Kaishik Patowary wrote an article on you in which he describes you working as a freelance designer for Revlon and Bloomingdales. It seems you may have also been on staff as an art director at an ad agency. Care to fill in the details?
While still in Los Angeles, I started photographing women and making drawings from the photographs. I developed a nice portfolio of these and thought I might be able to make it as fashion illustrator. That sort of work was all in New York, so I moved to Manhatten in 1982 and stayed with my college friend, Peter Thorpe. Peter introduced me to Geraldine Onorato who was one of the staff art directors at Bloomingdales. As a freelancer under her direction, I did a series of Bloomingdale ads that would appear in the New York Times. But there was very little left of the world of fashion illustration as it had been usurped by photography, so once again I found myself as a failure in the world of commercial illustration. Geraldine moved to Grey Advertising and she started hiring me to draw her ideas for upcoming ads. Eventually Grey Advertsing put me on staff to turn everyones ideas into composite drawings. Geraldine left Grey and I assumed her position as art director in 1984. For several years following I produced national and international ads for Revlon. One of the more memorable campaigns during that time was a 1985 Revlon ad featuring Joan Collins with the tagline "Never met a scoundrel I didn't like", written by Alice Ericsson. The photograph by Matthew Rolston was black and white and the ad in black and white with the Scoundrel Musk Perfume product shot in color became something of a trend setter, I suppose because after my ad ran I saw similar ads with black and white photography and the product in color popping up all over the place.
So, how did it happen that you went from art director to full-time artist? What motivated the switch and how did it come about?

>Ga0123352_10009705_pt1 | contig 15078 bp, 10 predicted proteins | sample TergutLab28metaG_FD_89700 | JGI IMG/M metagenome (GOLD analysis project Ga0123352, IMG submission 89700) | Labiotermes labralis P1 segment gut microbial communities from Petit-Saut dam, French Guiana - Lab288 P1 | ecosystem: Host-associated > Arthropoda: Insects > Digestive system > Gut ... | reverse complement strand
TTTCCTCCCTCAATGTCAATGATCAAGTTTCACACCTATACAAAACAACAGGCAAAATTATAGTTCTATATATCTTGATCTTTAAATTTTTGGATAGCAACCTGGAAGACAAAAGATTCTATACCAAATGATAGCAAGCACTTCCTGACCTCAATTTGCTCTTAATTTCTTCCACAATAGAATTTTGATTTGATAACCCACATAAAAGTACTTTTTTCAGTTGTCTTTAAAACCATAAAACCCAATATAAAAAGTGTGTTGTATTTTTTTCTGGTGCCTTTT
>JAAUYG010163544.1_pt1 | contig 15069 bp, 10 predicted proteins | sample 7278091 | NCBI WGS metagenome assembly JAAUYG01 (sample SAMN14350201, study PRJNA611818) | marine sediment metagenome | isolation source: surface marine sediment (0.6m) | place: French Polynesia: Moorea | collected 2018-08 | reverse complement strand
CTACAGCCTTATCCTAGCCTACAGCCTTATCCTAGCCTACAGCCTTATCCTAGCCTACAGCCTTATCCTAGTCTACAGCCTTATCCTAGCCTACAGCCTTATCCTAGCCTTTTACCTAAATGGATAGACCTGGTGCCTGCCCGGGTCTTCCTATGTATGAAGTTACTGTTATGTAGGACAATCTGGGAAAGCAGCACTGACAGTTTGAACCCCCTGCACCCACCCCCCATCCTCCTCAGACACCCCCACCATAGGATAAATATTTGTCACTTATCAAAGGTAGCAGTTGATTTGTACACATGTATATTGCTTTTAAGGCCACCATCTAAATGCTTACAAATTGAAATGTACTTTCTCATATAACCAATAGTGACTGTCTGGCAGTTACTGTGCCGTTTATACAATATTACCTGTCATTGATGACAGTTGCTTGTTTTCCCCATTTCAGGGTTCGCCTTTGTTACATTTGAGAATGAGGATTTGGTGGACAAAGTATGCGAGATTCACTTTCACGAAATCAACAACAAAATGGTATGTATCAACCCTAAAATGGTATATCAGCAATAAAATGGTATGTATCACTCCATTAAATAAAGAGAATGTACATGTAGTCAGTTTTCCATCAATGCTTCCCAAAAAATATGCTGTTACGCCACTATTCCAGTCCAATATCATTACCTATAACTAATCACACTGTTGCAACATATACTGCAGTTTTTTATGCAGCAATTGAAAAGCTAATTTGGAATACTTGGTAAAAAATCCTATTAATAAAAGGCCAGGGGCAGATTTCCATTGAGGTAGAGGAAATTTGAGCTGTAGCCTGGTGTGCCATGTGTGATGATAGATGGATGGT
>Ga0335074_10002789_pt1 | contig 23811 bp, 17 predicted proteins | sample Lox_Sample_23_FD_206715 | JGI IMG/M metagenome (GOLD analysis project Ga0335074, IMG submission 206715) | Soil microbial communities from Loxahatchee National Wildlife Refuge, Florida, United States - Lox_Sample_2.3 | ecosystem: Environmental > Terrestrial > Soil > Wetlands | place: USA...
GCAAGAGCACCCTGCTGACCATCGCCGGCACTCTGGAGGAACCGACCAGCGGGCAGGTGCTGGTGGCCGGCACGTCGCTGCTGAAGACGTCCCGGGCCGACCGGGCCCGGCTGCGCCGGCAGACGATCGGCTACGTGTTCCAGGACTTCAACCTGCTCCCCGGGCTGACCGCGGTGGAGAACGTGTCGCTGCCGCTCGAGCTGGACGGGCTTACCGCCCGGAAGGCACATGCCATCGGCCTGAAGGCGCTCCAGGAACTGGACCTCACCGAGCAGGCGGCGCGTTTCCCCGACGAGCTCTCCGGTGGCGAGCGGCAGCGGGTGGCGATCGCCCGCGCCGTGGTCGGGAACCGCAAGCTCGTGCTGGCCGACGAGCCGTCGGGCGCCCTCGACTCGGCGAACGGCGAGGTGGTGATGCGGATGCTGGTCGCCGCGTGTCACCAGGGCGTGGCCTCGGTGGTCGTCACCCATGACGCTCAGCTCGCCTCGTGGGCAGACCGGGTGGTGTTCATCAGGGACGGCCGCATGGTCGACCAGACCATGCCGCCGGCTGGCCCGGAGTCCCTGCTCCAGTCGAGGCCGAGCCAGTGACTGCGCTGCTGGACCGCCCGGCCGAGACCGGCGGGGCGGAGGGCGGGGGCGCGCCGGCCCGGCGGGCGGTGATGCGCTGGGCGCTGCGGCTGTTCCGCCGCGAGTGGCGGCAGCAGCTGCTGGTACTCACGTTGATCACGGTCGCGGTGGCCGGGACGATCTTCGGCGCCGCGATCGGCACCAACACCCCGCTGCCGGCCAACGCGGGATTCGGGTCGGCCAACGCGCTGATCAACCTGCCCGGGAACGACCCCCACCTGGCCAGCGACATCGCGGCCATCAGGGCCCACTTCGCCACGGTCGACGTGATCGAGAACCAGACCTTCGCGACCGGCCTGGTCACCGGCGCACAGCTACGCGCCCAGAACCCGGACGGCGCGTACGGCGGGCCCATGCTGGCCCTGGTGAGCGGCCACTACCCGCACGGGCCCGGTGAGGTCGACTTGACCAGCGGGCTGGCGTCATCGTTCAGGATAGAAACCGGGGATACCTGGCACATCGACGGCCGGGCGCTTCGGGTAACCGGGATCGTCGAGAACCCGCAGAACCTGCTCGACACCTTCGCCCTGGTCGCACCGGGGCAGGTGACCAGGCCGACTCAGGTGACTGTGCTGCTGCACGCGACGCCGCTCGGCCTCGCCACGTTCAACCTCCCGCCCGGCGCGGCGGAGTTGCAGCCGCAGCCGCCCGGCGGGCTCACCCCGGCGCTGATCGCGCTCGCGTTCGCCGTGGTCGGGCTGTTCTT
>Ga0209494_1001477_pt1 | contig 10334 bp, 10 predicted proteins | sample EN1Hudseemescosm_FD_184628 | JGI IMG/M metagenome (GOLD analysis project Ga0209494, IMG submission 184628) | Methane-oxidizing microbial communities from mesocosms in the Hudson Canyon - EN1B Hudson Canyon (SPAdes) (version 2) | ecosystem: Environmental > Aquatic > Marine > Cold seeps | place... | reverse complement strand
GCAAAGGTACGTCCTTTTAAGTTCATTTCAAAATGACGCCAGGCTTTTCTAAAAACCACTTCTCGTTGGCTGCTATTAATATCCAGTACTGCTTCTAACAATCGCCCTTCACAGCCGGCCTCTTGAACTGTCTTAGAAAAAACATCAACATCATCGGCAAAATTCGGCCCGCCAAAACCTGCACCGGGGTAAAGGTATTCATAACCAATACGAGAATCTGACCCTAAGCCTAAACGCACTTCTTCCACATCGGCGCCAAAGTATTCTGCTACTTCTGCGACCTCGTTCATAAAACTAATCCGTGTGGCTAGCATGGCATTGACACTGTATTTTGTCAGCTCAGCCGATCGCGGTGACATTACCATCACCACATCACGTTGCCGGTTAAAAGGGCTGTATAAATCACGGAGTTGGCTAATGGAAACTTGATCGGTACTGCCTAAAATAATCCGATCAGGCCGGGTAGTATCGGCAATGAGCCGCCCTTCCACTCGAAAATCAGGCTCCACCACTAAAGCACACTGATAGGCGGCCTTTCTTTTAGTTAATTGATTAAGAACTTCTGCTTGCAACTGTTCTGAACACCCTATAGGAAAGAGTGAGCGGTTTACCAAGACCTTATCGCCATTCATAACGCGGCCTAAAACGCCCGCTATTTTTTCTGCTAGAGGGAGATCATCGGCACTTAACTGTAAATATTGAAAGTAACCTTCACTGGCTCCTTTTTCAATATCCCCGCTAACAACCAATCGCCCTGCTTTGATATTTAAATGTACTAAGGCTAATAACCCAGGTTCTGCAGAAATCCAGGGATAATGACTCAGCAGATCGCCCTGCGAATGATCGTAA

In 1987 Grey Advertising lost the Revlon account and even though I thought I was doing well in the advertsing world I was let go. This put a bad taste in my mouth for the advertising world, but I continued to work as a freelancer, creating ads for Coty Cosmetics, as well as Clairol and others. In the summer of 1987, I was invited by a girl friend Kimberly to visit her in Paris, so I went and it was in Paris that I got to visit some of the great works of art. While visiting the Musee d'Orsay, I was standing in front of the painting The Feif Player, by Edouard Manet and somehow it dawned on me that I could be an artist, in fact that I must be an artist. Returning to New York, I fell into something of a depression because I wasn't fullfilling my dream of creating art for a living. In May of 1988 I returned to my home town of Charlotte, thinking that my mother could feed me and my friend Daniel Levine could find studio space for me to work in. For my thirtieth birthday, I asked for and received paint and canvas. I've made my living as an artist since then.
Finally, let's focus a bit on the work that you're currently well known for, the large scale works in bent plastic sheets. The first works that got recogination in this wide-ranging body of work were US currency. It would be interesting to know how that work was first created, then seen and put on exhibit.
In 2010, I was trying desperately to create a large crumpled piece of paper and I finally figured out how to do it. The first ones I made were not currency, in fact the crumpled currency was made strictly for myself and it sat on the floor of the studio for months. A friend saw the currency and suggested that if I could figure out how to get it on the wall, I might have something. Having yet to imagine the work as a wall piece, I had to set about figuring out how that might be possible. Once I got it on the wall, I took a picture of it and my wife posted it on Facbook commenting, "look my husband finally learned how to make big money". An artist aquaintance of mine, Cecil Touchon saw it and called up his gallerist in Miami, Robert Fontaine and said, "look at that". Fontaine called me and told me that if I could get him a couple of those by the end of the week, he'd show them at Basil. That was no easy task, but I delivered five currency pieces to Fontaine in Miami. As I was driving back to Charlotte, the same day, Fontaine called me to let me know he'd sold two.